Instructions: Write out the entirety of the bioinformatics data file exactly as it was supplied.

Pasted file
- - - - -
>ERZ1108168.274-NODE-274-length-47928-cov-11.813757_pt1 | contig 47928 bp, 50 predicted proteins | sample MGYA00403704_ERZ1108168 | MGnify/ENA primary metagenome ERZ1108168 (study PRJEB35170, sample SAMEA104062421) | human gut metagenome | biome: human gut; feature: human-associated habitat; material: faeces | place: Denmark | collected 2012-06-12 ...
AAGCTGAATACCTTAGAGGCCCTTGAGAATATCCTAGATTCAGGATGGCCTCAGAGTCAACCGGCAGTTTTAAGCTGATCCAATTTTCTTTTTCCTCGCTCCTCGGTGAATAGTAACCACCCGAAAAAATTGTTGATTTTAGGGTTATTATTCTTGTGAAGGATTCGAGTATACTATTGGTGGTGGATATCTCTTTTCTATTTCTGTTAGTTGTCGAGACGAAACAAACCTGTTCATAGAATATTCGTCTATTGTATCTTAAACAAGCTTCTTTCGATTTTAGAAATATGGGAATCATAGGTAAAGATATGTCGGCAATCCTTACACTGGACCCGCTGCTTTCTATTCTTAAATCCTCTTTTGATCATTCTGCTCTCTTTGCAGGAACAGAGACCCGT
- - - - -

>ERZ1108168.274-NODE-274-length-47928-cov-11.813757_pt1 | contig 47928 bp, 50 predicted proteins | sample MGYA00403704_ERZ1108168 | MGnify/ENA primary metagenome ERZ1108168 (study PRJEB35170, sample SAMEA104062421) | human gut metagenome | biome: human gut; feature: human-associated habitat; material: faeces | place: Denmark | collected 2012-06-12 ...
AAGCTGAATACCTTAGAGGCCCTTGAGAATATCCTAGATTCAGGATGGCCTCAGAGTCAACCGGCAGTTTTAAGCTGATCCAATTTTCTTTTTCCTCGCTCCTCGGTGAATAGTAACCACCCGAAAAAATTGTTGATTTTAGGGTTATTATTCTTGTGAAGGATTCGAGTATACTATTGGTGGTGGATATCTCTTTTCTATTTCTGTTAGTTGTCGAGACGAAACAAACCTGTTCATAGAATATTCGTCTATTGTATCTTAAACAAGCTTCTTTCGATTTTAGAAATATGGGAATCATAGGTAAAGATATGTCGGCAATCCTTACACTGGACCCGCTGCTTTCTATTCTTAAATCCTCTTTTGATCATTCTGCTCTCTTTGCAGGAACAGAGACCCGT